He demurred. "There could be ambush between here and Ann Arbor. I will be there in the morning."

Still, he decided there was no harm in taking a walk around the facility to ensure that everybody was on-point.

That is why he was not in his posh camper when the mortar shells came raining in. The shell clearly targeted the fuel tanker trucks and "mahogany row", the fancy campers where upper echelon officers bunked.

Sayed made a mental note to never again park near the tanker-trucks when they rebuilt. The exploding tankers rained burning fuel on the campers and on the inhabitants as they attempted to flee.


The Buffer-Zone fighters hoofing it back from mortaring the marshalling area moved west along the railroad tracks that paralleled the river. They had a lot of respect for the natives and had no interest in getting into a fire-fight with the locals, consequently they took a different route west toward safety than they had taken when infiltrating.
It had been impossible to synchronized the two attacks. The attack on Ann Arbor had to be between 9:00PM and 10:00PM to catch the movers-and-shakers in their meeting. The mortar crew had to move in the dark and it was a minimum of a four hour hike into the firing site. Consequently, the staggered attack.

Sayed's troops somehow deduced the mortar shells were coming in from the north. Squads raced west and north intending to cut off the attackers before they made it to safety.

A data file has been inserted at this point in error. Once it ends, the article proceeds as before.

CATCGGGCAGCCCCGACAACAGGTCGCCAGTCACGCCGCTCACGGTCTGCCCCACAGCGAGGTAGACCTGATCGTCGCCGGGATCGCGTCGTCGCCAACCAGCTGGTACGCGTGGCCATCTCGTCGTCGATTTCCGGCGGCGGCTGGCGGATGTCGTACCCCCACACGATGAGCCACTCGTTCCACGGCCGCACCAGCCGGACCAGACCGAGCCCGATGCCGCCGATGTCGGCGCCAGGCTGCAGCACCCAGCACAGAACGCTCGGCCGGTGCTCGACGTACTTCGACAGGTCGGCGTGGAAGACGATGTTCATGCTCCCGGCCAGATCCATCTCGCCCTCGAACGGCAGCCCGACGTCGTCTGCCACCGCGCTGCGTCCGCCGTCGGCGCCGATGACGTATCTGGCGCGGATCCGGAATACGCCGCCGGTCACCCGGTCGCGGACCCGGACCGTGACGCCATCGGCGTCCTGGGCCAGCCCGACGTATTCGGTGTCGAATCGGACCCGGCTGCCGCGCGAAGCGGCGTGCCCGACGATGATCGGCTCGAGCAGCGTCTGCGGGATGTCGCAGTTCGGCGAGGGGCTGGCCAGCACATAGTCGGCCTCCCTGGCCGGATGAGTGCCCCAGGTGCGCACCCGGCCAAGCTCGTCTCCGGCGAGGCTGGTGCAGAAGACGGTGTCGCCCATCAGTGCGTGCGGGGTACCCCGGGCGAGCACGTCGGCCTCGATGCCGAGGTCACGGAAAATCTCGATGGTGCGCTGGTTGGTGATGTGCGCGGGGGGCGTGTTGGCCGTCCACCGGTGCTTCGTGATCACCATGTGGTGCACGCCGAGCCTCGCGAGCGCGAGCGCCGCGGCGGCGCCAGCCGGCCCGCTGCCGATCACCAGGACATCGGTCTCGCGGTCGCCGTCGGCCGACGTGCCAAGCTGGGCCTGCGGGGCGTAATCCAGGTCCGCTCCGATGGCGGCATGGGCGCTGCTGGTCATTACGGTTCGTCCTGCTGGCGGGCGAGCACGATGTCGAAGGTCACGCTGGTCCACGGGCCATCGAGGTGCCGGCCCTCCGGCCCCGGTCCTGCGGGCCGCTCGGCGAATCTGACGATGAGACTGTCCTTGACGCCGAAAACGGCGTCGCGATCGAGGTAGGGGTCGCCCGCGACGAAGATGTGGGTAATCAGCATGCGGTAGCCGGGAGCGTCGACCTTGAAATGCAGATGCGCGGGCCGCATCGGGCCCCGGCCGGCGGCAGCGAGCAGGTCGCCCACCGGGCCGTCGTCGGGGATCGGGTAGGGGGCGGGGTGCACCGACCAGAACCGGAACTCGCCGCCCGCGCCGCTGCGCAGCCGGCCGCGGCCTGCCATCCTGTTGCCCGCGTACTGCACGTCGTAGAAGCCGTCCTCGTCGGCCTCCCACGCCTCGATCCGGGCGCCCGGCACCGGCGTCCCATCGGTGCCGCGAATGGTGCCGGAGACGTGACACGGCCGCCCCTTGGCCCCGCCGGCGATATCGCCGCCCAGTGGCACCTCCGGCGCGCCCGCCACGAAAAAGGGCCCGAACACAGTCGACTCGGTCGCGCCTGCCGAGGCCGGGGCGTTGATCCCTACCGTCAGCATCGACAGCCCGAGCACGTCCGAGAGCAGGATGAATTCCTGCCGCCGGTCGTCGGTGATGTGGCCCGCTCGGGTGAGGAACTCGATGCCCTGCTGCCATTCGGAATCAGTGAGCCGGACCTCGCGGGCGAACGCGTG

The mortar crew ran into locals and took fire on the railroad grade. The squad leader directed the crew to dump the tube and the baseplate. They were useless without ammo. Two of his men took hits and things looked grim as the sound of shooting rang like a dinner-bell to anybody who was spoiling for a fight.

Things looked grim, that is, until twenty of Sayed's fighters who had been making good time on Allen Road tumbled headlong into the ambush.

The locals had informants everywhere and this was their home-turf. The resulting fire-fight dwarfed the little dust-up on the rail grade. None of Sayed's troops who were traveling west on Allen Road survived. The locals noted the uniforms, such as they wore, and that hardened their dislike of the Ann Arbor fighters.


"Hey, I found one who is alive!"  the first responder yelled.

Performing a quick, preliminary examination the responder determined that the victim had probable spinal damage. He could not move his legs or toes, nor could he feel pain in his lower extremities. The victim's pupils did not dilate evenly. The patient could blink his eyes on command but did not appear to be able to speak.

"I need a back-board over here!" the first responder yelled.

The scene of the aerial bombing was a total goat festival.

Fighters with semi-automatic weapons were scanning the sky. Magazines were in place and live rounds were in the chamber.

Klieg lights lit the area and swept the sky.

Secret police were rounding up "suspects" from nearby neighborhoods on the possibility that they had helped target the house.

People with actual military experience tried to point out that multiple, 100 pound bombs would have leveled entire neighborhoods, not just two houses.

They were, of course, ignored. Thousands of people had heard the planes fly in from the west and then bomb the houses by the church.
Tongues wagged furiously. By mid-morning everybody in Ann Arbor knew Jackson had just launched an unprovoked attack on Ann Arbor.

Nobody was looking for Pepperoni and his squad.
Two hours after they crossed the Huron River on North Maple road, they slipped into a thick planting of spruce trees and moved up-hill. Tonight, they would sleep where the breeze blew, the ground was thickly blanketed with needles and the air was redolent with the scent of spruce gum.